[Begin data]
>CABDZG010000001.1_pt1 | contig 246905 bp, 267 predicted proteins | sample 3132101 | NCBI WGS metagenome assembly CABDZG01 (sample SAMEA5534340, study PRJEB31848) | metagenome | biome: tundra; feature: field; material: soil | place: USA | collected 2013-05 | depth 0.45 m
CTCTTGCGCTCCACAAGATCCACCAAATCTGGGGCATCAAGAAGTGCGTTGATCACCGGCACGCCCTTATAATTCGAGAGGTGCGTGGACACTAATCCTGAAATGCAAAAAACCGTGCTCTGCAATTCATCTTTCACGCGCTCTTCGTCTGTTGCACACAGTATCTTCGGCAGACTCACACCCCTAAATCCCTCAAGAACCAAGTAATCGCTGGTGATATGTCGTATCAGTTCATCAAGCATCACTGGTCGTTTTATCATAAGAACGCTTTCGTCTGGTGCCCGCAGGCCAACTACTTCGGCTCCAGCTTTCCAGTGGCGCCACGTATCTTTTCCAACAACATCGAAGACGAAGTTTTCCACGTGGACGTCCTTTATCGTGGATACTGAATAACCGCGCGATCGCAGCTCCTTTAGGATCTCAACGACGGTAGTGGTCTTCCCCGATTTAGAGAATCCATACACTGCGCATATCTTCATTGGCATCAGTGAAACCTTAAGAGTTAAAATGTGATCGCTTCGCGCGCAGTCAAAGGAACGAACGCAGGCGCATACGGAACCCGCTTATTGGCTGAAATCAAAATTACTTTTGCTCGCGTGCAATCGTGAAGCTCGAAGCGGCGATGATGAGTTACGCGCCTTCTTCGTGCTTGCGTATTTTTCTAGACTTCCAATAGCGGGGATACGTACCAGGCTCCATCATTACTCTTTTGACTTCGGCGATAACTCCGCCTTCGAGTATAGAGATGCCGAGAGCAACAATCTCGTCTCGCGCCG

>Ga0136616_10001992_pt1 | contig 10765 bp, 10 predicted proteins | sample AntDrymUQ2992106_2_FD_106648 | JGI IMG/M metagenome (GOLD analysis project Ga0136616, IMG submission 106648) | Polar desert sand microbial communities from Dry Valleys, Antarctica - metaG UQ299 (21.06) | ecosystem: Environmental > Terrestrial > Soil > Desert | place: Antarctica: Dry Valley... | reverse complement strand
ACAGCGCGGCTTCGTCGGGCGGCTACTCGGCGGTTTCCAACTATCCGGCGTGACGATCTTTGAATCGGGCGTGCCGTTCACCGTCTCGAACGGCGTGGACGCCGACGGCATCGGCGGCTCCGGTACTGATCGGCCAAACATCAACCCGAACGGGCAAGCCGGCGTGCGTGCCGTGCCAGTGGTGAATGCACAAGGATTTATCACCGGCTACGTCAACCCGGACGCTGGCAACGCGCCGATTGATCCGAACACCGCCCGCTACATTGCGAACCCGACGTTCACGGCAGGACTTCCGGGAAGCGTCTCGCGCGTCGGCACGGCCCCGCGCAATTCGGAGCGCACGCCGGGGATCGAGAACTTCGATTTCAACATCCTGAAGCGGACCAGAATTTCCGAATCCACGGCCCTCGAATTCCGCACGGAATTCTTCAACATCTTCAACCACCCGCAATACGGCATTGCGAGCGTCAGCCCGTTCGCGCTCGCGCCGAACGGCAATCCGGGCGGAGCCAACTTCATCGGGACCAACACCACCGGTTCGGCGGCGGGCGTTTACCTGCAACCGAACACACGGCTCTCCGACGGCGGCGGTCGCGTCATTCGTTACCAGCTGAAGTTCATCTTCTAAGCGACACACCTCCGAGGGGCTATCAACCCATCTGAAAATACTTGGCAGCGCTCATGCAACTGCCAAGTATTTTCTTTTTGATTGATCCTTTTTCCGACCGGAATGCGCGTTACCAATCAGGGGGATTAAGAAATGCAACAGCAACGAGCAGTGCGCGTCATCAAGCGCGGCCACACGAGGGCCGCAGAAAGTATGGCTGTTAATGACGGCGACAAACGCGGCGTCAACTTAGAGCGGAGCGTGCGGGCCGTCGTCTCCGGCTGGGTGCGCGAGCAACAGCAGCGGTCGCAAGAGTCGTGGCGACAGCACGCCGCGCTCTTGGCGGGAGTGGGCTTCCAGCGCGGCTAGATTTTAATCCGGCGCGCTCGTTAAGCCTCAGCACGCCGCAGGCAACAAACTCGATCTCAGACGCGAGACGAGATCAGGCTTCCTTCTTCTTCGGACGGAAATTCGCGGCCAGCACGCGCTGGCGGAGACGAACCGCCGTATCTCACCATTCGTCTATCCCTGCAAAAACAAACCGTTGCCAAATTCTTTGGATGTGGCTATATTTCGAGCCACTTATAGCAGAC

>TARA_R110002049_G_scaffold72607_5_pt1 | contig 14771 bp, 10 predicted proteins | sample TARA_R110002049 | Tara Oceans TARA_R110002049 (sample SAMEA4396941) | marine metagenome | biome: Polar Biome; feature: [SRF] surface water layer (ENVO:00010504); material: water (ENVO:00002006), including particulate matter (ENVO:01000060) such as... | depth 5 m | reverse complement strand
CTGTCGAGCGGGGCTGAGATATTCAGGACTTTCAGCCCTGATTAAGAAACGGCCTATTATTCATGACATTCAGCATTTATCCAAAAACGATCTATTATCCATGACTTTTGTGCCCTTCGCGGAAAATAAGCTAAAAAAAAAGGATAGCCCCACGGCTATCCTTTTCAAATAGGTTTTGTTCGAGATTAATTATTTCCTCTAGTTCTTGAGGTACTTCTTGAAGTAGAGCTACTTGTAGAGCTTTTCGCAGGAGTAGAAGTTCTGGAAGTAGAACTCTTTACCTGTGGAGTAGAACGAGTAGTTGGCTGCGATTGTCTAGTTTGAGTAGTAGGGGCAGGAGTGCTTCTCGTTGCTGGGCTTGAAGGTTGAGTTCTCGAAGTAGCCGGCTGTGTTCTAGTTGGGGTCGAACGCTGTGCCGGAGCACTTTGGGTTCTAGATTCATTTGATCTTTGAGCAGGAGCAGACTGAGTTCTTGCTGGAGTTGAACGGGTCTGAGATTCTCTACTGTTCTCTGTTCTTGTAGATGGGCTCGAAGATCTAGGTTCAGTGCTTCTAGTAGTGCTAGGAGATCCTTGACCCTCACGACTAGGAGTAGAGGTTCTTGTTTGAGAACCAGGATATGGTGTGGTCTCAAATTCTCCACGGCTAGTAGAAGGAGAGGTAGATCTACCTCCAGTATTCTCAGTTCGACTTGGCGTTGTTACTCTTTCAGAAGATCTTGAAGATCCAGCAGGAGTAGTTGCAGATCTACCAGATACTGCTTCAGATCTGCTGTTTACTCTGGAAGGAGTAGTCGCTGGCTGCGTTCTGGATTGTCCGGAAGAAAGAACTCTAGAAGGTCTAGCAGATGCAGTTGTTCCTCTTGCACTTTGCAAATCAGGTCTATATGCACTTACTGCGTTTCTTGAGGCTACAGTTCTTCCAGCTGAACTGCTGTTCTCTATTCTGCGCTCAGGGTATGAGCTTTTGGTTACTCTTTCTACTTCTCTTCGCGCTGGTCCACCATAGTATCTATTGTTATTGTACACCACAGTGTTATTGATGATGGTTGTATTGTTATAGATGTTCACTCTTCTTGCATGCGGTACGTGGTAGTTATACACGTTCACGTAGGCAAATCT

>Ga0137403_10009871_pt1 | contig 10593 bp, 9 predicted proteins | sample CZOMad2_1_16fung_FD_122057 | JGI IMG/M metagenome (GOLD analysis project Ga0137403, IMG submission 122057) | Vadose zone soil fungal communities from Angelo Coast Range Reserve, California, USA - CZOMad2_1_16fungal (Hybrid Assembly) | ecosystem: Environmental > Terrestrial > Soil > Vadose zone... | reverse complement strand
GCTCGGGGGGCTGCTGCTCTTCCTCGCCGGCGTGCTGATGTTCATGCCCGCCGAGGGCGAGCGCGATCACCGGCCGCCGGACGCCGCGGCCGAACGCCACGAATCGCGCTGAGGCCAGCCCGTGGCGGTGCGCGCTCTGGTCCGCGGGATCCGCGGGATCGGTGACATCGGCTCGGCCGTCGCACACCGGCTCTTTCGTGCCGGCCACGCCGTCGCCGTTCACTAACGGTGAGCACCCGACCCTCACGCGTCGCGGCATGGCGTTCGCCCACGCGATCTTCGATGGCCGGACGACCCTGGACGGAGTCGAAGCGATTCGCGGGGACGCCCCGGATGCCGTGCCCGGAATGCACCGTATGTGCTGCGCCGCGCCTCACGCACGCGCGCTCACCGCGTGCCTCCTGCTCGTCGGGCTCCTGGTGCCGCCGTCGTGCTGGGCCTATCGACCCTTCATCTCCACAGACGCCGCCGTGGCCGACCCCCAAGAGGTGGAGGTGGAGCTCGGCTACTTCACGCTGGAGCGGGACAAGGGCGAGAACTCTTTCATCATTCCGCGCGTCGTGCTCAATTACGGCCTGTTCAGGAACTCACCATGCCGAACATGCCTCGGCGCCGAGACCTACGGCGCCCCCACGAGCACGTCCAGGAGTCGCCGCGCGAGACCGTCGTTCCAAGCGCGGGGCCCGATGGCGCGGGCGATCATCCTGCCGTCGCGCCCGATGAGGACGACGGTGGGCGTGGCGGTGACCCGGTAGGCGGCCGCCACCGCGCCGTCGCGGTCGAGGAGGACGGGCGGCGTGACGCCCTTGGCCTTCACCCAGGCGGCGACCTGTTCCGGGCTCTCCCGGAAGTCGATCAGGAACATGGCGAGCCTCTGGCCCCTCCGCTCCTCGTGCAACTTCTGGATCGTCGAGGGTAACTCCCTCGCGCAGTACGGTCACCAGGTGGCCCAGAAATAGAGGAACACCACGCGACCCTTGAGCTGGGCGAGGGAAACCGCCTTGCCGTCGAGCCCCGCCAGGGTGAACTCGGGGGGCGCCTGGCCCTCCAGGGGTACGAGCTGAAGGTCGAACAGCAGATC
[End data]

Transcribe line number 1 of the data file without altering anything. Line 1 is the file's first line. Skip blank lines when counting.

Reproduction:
>CABDZG010000001.1_pt1 | contig 246905 bp, 267 predicted proteins | sample 3132101 | NCBI WGS metagenome assembly CABDZG01 (sample SAMEA5534340, study PRJEB31848) | metagenome | biome: tundra; feature: field; material: soil | place: USA | collected 2013-05 | depth 0.45 m